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Wednesday, January 5, 2011

Must Be My Lucky Day: Welcome to the World of iRacing

"You ready?" Kevin Bobbitt, director of marketing at iRacing, asks me as we prepare for the start of our race.

"Of course I am," I say, as the red lights come on.

Sitting further to my left are David Phillips, the editor of iRacing's own news site inRacingNews.com, and Steve Potter, iRacing's director of communications, and we are about to run eight laps at Lime Rock Park in four virtual Star Mazdas. We are sitting in identical purpose-built simulators, each outfitted with a massive Sony flatscreen monitor, realistic racing seat, and Logitech's best in virtual racing wheels and pedals.

Forget that Lou Gehrig guy. I consider MYself the luckiest man on the face of the earth.


Of course, John Henry, owner of iRacing, would probably say much worse than that about any Yankee player. The owner of the Boston Red Sox, Mr. Henry brought iRacing to life in the fall of 2004 out of the ashes of Papyrus, the former publisher of the NASCAR Racing series and Grand Prix Legends.

Mr. Henry used to run the Red Sox Racing League through a LAN in his basement once a week. Upon discovering that Papyrus was based in Cambridge, and that owner Vivendi was looking to shut it down, he looked into purchasing the company with David Kaemmer, its founder and former lead programmer, who was at the time working as a consultant for the brand. Thus, iRacing was born, and eventually launched just a few short years ago.

All this I learned from Mr. Potter, whose own racing pedigree is nothing to scoff at. It's abundantly clear just walking into his office that he's as pure-minded a racer as anybody in the office - and looking at the models, the lithographs, the awards in everybody else's offices, that's saying something.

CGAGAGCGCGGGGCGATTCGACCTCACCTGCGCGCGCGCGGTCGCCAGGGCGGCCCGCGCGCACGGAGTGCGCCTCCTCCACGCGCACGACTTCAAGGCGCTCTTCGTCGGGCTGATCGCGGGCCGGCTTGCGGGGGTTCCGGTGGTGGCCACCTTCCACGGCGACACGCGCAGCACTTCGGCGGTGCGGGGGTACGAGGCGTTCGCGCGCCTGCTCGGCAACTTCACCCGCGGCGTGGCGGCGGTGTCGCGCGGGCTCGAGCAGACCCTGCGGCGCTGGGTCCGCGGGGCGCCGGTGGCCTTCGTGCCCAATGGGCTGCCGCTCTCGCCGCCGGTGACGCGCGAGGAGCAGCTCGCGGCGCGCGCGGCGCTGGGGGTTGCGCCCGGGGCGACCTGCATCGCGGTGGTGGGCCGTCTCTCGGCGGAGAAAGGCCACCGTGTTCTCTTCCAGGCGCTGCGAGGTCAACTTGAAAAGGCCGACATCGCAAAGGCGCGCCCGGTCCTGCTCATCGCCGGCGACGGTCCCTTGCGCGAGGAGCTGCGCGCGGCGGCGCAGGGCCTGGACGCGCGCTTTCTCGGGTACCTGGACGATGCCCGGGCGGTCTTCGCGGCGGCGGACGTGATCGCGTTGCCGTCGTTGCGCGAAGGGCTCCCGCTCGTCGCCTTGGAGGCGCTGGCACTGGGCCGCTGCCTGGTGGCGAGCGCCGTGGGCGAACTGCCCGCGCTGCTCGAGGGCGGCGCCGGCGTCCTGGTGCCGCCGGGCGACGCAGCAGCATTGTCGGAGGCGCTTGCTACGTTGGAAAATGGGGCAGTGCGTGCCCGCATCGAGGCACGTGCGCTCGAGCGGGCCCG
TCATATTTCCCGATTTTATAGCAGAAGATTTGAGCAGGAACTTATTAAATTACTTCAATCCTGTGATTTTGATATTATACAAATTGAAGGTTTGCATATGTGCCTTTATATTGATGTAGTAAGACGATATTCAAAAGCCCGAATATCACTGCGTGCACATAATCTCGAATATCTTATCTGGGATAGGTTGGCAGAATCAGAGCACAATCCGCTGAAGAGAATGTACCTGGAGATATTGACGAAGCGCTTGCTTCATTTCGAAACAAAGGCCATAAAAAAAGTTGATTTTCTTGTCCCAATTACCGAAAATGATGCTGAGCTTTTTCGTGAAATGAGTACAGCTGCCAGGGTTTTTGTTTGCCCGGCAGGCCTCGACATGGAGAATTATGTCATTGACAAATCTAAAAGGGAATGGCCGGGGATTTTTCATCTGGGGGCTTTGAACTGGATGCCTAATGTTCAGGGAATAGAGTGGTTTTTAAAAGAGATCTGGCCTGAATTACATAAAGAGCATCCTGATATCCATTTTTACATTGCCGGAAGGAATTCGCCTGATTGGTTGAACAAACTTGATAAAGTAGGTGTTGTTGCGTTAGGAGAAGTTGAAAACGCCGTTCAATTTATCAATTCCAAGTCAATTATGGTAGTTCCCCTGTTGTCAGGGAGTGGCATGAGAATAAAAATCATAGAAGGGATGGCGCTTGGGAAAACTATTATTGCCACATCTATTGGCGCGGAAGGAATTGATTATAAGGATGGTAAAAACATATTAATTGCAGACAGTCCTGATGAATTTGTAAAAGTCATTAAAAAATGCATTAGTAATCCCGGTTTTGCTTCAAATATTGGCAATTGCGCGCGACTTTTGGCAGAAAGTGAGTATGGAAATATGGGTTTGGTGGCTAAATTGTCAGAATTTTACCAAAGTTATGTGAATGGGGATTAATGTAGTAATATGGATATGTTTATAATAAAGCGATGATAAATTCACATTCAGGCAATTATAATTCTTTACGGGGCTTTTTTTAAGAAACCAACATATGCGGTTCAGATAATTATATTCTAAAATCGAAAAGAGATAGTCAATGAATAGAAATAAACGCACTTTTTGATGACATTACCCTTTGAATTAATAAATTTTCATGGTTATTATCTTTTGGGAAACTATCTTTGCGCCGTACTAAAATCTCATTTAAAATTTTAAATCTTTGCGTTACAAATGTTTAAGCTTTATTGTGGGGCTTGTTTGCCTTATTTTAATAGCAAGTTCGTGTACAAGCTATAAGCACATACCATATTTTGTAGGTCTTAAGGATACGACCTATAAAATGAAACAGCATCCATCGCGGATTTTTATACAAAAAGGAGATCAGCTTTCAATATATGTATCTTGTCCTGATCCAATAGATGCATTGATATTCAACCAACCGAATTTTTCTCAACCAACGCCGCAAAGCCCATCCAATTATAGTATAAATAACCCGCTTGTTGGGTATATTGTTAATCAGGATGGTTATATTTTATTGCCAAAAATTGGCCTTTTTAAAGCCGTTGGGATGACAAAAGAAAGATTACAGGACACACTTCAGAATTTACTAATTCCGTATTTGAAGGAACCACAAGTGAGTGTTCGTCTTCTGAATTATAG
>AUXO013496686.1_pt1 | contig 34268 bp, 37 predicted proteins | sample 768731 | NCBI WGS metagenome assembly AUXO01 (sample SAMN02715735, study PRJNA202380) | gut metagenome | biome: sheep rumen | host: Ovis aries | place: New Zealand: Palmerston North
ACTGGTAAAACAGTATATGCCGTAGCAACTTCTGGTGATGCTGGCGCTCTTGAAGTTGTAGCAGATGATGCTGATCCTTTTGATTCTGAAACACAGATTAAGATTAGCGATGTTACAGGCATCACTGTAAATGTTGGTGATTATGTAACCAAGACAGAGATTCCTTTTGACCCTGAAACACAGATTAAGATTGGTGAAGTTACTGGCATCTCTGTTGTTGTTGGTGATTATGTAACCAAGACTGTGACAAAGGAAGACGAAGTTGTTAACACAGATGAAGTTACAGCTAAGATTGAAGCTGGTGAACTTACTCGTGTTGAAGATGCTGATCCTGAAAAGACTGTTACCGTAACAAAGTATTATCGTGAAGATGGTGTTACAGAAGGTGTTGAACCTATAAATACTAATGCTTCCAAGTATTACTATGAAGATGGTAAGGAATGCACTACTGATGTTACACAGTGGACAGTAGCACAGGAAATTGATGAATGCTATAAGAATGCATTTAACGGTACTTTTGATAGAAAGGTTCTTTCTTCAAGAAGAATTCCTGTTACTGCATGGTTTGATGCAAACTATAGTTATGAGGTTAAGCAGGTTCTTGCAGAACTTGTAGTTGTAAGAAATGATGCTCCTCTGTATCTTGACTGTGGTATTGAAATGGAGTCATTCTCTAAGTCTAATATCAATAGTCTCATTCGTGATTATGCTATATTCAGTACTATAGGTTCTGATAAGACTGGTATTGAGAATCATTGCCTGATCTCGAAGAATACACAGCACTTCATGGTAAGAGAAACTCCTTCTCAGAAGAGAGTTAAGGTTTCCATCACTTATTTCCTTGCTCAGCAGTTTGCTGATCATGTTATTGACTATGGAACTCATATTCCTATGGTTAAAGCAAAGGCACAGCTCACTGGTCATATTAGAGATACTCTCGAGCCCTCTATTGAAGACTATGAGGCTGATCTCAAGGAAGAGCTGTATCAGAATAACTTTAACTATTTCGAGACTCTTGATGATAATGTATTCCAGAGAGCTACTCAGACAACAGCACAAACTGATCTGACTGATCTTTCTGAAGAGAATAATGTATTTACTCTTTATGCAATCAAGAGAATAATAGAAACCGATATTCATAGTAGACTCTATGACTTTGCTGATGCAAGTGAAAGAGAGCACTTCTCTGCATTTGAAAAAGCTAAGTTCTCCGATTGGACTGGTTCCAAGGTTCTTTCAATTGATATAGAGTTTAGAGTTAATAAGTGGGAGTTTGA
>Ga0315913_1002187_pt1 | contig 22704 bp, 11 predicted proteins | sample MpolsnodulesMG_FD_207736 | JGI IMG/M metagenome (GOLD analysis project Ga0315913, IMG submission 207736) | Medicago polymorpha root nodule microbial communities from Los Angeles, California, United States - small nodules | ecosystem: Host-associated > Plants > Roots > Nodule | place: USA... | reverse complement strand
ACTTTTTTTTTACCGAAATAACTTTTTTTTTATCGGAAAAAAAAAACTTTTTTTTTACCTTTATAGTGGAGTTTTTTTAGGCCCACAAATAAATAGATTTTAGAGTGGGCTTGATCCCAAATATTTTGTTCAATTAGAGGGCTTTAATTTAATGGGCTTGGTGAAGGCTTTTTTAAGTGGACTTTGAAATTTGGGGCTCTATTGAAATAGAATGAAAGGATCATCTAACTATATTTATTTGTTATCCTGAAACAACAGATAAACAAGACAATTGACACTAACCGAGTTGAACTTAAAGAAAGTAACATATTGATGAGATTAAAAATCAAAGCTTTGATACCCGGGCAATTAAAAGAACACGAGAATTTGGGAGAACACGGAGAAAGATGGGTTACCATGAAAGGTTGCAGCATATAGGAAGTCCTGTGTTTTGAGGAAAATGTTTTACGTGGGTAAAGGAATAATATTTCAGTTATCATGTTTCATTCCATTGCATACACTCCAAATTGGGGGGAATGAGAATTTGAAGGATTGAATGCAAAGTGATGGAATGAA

Mr. Potter has been, among other things, a motorsports photographer, racing writer for the New York Times, and ran all of Mercedes-Benz's sports marketing programs in the late 1990s, as the engine was powering cars owned by Roger Penske, Bruce McCaw, and Mo Nunn. As a race driver, he competed in IMSA and SCCA events, driving alongside the legendary sports car racer Jim Downing.

To me, this all added up to one thing: one of the most satisfying conversations about the sport that I've ever had.


We mostly discussed IndyCar - everything from its long comeback trail, Milka Duno (who was just as bad in Grand-Am as she was in IndyCar), and different manufacturer philosophies (Honda thrives on competition, while Chevrolet generally only likes token opposition), to the history of the sport and the luck associated with success.

Luck was a prominent theme in our conversations. Mr. Potter got his job with the Times through a stroke of great luck - he just so happened to run into a former Times racing writer while grabbing lunch at a Formula 1 US Grand Prix a couple of decades ago, who recommended him for the vacated position.

His first story there dealt with a 15-year-old karting phenomenon at the Bertil Roos Racing School, a young man who most of us know as 1996 24 Hours of Le Mans winner and 1996 Indianapolis 500 runner-up Davy Jones. The editor loved the piece, and so began a career.

I was pretty lucky to be noticed by Mr. Potter as well. I submit the occasional NASCAR piece as a featured writer for Bleacher Report, partially because it generates some solid exposure for me. IndyCar remains my passion, especially as I become more and more dissatisfied with the management on the stock car side of things, but it's a good way for me to get my name out to a few more people.

Originally, my editor had asked me to do a piece on the sport's top 25 wives and girlfriends, but after I deemed the subject matter hard to approach in good taste, he asked me to produce a slideshow on the top 15 NASCAR video games of all time. You should be able to guess easily who I ranked first, and why Mr. Potter invited me down to their offices for a visit.


Of course, Mr. Potter isn't the only heavy hitter in the office. Enter Mr. Phillips, whose office is full of pictures of IndyCars of yore, from the Quaker State Porsche to Will Power's Panoz DP01 from the Champ Car World Series finale at Long Beach in 2008.

From the moment I came into the office, most of the people I met asked me what school I went to, how far along I was, and what I was studying. As I said to everybody, I mentioned to Mr. Phillips that I had been a journalism major at Boston University, but I had switched to advertising.

"Ah yes, I've done my time as a journalist," said Mr. Phillips, in what may have been the understatement of the day.

Mr. Phillips' work has appeared in just about every reputable racing publication from RACER to Autoweek to SpeedTV.com. His specialty? IndyCar racing, of course. He's done just about everything with his career that I want to do with mine, and he just so happens to work in an office building that's an hour from my house.

Talk about a stroke of luck.


Of course, my luck runs out once the green lights flash at Lime Rock.